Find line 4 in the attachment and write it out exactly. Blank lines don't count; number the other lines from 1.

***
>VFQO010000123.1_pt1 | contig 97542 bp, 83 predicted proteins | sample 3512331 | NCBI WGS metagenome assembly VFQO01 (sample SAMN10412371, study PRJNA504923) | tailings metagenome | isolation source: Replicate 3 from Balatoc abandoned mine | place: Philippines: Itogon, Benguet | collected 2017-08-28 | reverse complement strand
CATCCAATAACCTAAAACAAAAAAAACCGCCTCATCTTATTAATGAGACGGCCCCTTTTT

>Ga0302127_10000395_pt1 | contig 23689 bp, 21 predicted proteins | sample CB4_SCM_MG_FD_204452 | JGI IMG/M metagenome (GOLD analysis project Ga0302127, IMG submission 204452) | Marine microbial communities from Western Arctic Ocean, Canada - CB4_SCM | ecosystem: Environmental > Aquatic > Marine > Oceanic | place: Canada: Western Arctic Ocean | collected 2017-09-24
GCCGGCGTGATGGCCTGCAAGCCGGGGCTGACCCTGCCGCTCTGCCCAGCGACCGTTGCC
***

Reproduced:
GCCGGCGTGATGGCCTGCAAGCCGGGGCTGACCCTGCCGCTCTGCCCAGCGACCGTTGCC